The boxes -- which were sent by freight from the United States to Sydney -- were declared as containing bottles of the chilli sauce, Australia's New South Wales (NSW) police said in a statement Thursday.
But testing by the Australian Border Force earlier this month found the bottles contained large amounts of meth, which has an estimated potential street value of over 300 million Australian dollars ($208 million). In Australia, the street drug is colloquially known as "ice."
"This has been a complex investigation and we know the methylamphetamine in this import was headed for a clandestine lab in the Sydney Metropolitan area for the extraction process to occur," State Crime Commander Stuart Smith said in a statement, using an alternative term for methamphetamine.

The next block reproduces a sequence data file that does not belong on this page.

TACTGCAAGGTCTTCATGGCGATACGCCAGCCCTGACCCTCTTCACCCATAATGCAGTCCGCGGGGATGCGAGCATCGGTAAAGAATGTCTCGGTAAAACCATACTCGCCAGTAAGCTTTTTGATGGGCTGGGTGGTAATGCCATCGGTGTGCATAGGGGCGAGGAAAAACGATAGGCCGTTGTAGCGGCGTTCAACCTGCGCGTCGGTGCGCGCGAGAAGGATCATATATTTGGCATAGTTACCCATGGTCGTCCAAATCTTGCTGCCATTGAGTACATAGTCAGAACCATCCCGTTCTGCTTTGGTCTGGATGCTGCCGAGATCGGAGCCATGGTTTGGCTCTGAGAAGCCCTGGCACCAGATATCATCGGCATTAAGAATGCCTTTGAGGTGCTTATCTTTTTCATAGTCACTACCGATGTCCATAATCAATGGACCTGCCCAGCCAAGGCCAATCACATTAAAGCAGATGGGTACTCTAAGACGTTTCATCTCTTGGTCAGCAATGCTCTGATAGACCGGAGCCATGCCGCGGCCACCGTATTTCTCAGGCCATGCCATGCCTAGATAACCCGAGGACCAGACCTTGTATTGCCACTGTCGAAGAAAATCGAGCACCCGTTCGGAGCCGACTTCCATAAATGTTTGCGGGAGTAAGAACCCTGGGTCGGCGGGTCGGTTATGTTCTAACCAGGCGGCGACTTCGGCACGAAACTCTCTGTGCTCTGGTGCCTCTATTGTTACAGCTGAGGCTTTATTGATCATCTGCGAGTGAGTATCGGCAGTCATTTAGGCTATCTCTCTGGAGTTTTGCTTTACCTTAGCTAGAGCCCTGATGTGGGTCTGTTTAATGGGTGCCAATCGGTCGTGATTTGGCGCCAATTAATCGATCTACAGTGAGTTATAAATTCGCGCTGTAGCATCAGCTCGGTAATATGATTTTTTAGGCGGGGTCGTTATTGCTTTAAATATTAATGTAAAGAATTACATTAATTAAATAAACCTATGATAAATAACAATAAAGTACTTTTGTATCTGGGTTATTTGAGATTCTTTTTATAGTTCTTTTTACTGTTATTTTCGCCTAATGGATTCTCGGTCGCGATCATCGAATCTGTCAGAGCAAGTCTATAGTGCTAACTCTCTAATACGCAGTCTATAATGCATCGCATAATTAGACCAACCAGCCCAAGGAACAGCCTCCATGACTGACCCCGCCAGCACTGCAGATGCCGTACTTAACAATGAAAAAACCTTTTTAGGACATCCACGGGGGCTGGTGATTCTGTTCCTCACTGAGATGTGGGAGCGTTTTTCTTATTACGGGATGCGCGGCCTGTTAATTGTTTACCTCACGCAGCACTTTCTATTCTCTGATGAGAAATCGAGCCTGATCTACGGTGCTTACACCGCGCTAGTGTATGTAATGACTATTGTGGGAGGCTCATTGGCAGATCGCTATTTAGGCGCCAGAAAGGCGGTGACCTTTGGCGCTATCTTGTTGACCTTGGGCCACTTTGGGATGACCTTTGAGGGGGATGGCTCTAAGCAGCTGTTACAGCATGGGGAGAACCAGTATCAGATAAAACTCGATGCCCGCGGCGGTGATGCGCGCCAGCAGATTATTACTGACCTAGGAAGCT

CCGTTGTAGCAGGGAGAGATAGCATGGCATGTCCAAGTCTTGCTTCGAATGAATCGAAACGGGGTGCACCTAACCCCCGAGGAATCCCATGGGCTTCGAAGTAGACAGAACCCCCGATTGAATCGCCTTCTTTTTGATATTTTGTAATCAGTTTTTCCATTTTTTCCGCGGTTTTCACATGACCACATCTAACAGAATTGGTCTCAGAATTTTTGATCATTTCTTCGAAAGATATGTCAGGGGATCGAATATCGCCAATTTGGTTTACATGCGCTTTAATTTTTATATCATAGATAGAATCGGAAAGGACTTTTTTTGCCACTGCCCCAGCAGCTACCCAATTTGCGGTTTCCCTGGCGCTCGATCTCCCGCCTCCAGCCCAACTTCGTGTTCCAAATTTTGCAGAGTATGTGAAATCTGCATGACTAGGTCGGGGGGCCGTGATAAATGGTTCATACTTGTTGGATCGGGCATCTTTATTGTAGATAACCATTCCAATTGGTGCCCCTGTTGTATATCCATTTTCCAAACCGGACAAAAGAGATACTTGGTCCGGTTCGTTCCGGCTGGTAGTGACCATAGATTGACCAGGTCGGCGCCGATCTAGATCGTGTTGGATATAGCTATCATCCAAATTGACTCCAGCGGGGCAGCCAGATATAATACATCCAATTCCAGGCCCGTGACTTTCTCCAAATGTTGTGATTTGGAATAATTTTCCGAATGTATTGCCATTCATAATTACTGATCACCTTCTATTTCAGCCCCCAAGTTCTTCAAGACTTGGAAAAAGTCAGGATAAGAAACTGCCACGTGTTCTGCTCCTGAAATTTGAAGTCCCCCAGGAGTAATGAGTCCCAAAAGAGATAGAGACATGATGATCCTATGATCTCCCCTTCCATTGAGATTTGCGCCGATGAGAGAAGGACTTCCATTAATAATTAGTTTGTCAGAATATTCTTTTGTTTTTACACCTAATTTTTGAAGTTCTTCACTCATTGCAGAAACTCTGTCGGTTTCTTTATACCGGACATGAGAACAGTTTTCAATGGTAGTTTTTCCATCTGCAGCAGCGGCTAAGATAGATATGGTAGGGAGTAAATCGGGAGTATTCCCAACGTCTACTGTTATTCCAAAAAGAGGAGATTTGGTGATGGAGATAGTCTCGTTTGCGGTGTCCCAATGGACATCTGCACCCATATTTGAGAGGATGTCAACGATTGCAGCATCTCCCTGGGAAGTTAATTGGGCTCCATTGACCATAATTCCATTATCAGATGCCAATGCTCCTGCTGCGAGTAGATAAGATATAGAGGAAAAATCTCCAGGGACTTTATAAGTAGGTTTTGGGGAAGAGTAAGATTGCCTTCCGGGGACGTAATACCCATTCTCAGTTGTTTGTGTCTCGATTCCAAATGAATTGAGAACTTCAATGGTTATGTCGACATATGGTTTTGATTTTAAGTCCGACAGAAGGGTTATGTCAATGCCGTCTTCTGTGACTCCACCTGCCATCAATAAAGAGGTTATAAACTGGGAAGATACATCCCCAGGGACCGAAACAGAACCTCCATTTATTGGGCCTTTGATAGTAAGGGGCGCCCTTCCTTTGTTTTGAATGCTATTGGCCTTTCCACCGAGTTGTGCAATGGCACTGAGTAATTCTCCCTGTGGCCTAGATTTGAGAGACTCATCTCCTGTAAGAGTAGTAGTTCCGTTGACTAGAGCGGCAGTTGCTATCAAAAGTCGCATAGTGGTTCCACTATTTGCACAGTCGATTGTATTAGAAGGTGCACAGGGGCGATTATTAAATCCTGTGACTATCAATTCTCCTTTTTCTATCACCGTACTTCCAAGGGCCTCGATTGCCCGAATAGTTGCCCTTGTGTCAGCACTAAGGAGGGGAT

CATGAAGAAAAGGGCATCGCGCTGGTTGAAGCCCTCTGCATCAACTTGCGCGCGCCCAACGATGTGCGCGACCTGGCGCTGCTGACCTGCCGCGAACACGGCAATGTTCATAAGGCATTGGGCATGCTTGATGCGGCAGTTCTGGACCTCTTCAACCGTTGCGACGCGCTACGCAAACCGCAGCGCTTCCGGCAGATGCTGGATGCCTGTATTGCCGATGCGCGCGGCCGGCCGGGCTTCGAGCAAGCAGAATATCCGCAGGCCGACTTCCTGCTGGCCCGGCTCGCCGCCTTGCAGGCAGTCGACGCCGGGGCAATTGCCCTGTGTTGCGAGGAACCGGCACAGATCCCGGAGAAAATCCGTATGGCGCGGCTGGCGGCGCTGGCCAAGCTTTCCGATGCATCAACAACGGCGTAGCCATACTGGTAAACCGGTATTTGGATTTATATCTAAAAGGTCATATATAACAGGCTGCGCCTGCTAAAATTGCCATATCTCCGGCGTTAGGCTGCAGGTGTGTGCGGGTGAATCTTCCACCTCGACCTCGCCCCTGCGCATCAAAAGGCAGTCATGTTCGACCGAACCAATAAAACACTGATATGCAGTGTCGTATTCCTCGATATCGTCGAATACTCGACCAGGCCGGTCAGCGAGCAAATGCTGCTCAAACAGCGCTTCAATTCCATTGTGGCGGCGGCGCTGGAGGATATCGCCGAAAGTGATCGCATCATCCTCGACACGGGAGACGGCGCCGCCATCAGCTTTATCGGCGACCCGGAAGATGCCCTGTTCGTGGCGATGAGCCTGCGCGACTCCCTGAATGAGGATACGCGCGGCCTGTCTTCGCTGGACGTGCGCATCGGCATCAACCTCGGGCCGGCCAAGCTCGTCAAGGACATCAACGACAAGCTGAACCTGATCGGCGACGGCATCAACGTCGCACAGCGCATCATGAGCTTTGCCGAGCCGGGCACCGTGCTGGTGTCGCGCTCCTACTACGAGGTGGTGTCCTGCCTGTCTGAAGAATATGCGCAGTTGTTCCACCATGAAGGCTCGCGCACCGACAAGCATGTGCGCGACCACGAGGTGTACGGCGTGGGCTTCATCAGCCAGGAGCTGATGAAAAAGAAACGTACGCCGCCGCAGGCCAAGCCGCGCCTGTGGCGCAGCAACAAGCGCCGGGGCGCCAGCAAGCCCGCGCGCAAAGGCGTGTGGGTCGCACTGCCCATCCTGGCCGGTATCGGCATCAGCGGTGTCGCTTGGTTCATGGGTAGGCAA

Sriracha is a popular hot sauce that's gained a cult following around the world.
Earlier this month, police arrested three men aged in their 30s over the alleged meth smuggling. On Thursday morning, police arrested a fourth suspect -- a 45-year-old man.
Police said the four men were key members of the network, but are still investigating to find other people linked to the criminal syndicate.
"This detection should serve as a warning to criminal groups that no matter how clever you think you are being in the way that you attempt to conceal and move your drugs, our officers have the skills, technology and the resources to find them and track down the people who are attempting to bring them in," said Matt O'Connor, the acting Australian Border Force regional commander for NSW.
It's not the first time smugglers have been busted trying to sneak drugs into Australia in surprising objects. In the past, Australian police have also seized drugs hidden in